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History of The Briarpatch Network - © 1983, 2006

Compiled from archives by a committee of members.

Drilling for Information
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The Briarpatch was founded in Menlo Park in 1974. Fathered by Dick Raymond of the Portola Institute and mothered by Gurney Norman, author of "Divine Rights Trip" in The Last Whole Earth Catalogue, the phenomenon of mutual support for right livelihood and simple living was an idea whose time had come.

Folks involved in the extended family/community that grew up around the Whole Earth Catalogue formed various businesses including a coop food market, a woman-owned auto repair store, and several others. Gurney Norman put together the first Briarpatch Review using Whole Earth's layout studio. In it he described this new form of socially conscious, mutual self-support for businesses.

Former banker Michael Phillips was a key organizer of the Briarpatch and his efforts were principally responsible for the extended life of the community during the first decade following its founding. He introduced Dick Raymond to CPA Elliot Buchdrucker, insurance broker Werner Hebenstreit, and lawyer Tom Silk and the five of them together raised enough money to hire the first Briarpatch coordinator Andy (Bahauddin) Alpine, who later became the publisher of Common Ground and Specialty Travel Index. Phillips continued to recruit consultants and coordinators until his withdrawal from active involvement in the late 1980s. Up until that time, he traveled to many communities to assist them in starting their own Briarpatches and even got the Briarpatch principles introduced into the World Bank.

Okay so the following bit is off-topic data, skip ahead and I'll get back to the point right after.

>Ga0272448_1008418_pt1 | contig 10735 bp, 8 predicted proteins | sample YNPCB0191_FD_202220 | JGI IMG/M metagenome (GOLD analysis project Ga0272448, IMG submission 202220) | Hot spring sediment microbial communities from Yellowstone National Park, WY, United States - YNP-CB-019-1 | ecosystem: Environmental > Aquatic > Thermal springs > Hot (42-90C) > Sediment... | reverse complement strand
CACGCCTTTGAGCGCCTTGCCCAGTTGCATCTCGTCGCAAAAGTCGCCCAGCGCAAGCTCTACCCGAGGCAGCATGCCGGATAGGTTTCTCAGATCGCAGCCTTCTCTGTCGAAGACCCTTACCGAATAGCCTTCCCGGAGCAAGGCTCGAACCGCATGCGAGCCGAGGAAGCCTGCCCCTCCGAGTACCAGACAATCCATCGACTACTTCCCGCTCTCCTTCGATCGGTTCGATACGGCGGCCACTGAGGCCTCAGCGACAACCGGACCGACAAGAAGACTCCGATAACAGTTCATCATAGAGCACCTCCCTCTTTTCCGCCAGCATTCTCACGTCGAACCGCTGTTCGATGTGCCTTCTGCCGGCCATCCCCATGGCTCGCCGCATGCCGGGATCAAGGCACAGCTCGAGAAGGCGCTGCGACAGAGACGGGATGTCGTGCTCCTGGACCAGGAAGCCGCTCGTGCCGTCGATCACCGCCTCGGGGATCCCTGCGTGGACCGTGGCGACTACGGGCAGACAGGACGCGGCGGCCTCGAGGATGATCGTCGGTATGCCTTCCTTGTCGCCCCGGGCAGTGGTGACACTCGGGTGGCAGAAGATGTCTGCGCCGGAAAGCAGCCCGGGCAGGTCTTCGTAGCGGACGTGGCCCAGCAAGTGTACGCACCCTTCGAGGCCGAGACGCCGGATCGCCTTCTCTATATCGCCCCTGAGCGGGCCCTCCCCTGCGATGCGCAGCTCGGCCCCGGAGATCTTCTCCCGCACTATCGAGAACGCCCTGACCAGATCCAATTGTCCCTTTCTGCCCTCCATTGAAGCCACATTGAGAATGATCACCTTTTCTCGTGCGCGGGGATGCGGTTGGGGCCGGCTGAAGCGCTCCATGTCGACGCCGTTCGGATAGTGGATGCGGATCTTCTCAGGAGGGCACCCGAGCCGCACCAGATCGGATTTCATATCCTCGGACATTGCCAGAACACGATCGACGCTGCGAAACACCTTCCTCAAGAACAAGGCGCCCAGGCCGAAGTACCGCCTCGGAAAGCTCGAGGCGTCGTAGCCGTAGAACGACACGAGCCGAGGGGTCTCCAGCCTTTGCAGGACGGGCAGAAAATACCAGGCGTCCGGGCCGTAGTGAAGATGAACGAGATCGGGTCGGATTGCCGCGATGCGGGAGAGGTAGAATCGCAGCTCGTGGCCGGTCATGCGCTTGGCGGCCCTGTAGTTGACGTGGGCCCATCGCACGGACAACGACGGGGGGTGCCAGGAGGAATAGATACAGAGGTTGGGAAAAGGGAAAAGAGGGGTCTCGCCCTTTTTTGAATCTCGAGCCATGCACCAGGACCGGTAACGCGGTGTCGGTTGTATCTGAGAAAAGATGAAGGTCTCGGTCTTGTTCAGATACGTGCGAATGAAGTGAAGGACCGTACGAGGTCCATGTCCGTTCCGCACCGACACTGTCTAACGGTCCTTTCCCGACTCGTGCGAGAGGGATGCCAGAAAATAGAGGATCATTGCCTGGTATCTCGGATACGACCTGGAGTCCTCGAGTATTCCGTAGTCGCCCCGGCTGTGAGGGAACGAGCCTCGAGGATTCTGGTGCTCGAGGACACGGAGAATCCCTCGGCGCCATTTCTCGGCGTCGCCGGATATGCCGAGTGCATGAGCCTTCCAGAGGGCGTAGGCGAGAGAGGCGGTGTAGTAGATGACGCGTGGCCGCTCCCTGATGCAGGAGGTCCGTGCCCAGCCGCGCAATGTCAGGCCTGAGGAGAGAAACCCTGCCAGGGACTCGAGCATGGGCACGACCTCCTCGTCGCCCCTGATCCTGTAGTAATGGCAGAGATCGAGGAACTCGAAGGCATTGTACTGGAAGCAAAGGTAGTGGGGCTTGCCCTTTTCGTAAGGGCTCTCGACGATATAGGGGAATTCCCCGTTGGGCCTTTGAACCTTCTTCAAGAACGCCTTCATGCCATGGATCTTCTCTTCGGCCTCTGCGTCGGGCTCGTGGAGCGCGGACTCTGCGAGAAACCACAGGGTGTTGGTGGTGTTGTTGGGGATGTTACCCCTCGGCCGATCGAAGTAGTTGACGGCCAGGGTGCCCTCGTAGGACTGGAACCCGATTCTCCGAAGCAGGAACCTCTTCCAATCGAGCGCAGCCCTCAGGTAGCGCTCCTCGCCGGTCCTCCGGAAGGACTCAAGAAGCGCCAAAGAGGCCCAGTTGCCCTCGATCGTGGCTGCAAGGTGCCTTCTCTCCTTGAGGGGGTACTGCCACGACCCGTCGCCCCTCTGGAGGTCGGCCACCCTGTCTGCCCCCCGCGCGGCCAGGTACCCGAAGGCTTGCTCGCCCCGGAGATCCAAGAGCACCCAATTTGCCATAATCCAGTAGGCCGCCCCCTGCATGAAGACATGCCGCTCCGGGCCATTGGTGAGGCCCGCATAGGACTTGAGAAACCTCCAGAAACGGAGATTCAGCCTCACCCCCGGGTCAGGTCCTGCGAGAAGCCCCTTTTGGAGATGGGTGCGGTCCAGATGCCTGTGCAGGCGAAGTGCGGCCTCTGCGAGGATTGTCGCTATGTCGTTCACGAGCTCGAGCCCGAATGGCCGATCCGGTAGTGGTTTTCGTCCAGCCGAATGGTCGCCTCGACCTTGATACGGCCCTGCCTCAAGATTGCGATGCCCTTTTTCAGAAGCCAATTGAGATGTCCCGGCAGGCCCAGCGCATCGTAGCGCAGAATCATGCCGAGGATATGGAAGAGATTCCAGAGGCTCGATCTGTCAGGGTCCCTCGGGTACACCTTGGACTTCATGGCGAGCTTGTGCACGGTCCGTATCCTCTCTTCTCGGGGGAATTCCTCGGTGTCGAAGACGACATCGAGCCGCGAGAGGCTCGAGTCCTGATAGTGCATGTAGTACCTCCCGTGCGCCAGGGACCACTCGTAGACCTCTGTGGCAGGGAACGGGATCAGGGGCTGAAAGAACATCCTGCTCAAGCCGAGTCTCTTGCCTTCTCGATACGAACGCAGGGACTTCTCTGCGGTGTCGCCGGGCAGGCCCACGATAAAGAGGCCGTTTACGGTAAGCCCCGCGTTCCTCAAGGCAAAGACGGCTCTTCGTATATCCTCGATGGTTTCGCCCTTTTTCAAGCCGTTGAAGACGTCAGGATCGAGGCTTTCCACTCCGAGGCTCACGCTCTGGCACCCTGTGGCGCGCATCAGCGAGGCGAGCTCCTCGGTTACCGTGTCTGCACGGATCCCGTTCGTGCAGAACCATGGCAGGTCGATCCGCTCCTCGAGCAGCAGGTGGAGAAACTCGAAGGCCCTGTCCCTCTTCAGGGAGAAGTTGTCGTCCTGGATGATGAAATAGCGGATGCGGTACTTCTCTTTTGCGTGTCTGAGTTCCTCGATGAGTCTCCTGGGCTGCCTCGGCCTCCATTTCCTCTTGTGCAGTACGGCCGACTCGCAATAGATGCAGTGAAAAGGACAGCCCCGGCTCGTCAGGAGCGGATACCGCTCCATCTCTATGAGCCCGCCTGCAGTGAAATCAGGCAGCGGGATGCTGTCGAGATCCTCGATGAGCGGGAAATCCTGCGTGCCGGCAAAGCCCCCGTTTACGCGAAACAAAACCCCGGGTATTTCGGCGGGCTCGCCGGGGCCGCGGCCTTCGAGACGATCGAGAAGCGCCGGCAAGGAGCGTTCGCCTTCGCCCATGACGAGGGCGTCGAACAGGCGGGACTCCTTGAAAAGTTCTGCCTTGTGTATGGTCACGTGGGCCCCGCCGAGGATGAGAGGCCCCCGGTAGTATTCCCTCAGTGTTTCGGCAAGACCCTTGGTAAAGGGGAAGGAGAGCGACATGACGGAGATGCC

In the beginning, Phillips and Alpine started out using a small office on San Francisco's Pier 40 to hold free consulting sessions every Wednesday. To make ends meet, they sublet space to Margo St. James for her COYOTE offices (Call Off Your Old Tired Ethics—working for the decriminalization of prostitution). Very soon, so many people were coming for the advice sessions that Phillips asked Dick, Elliot, Werner and Tom to help out.

From 1974 to the present day the Briarpatch has seen more than 1,000 people pass through it's membership roles.

In the Bay Area there have also been several satellite networks in Marin and Sonoma counties, in the East Bay and on the Peninsula.

Coordinators have included:

We have also been in touch with networks offering similar support structures to the Briarpatch:


In 1974 Gurney Norman published the first compilation of community stories entitled The Briarpatch Review.

An ever evolving team of Network memebers launched the next effort soon thereafter and published eleven more issues in all.The first eight issues were published as a book compilation by New Glide/Reed in 1978 entitled The Briarpatch Book: Experiences in Right Livelihood and Simple Living from the Briarpatch Community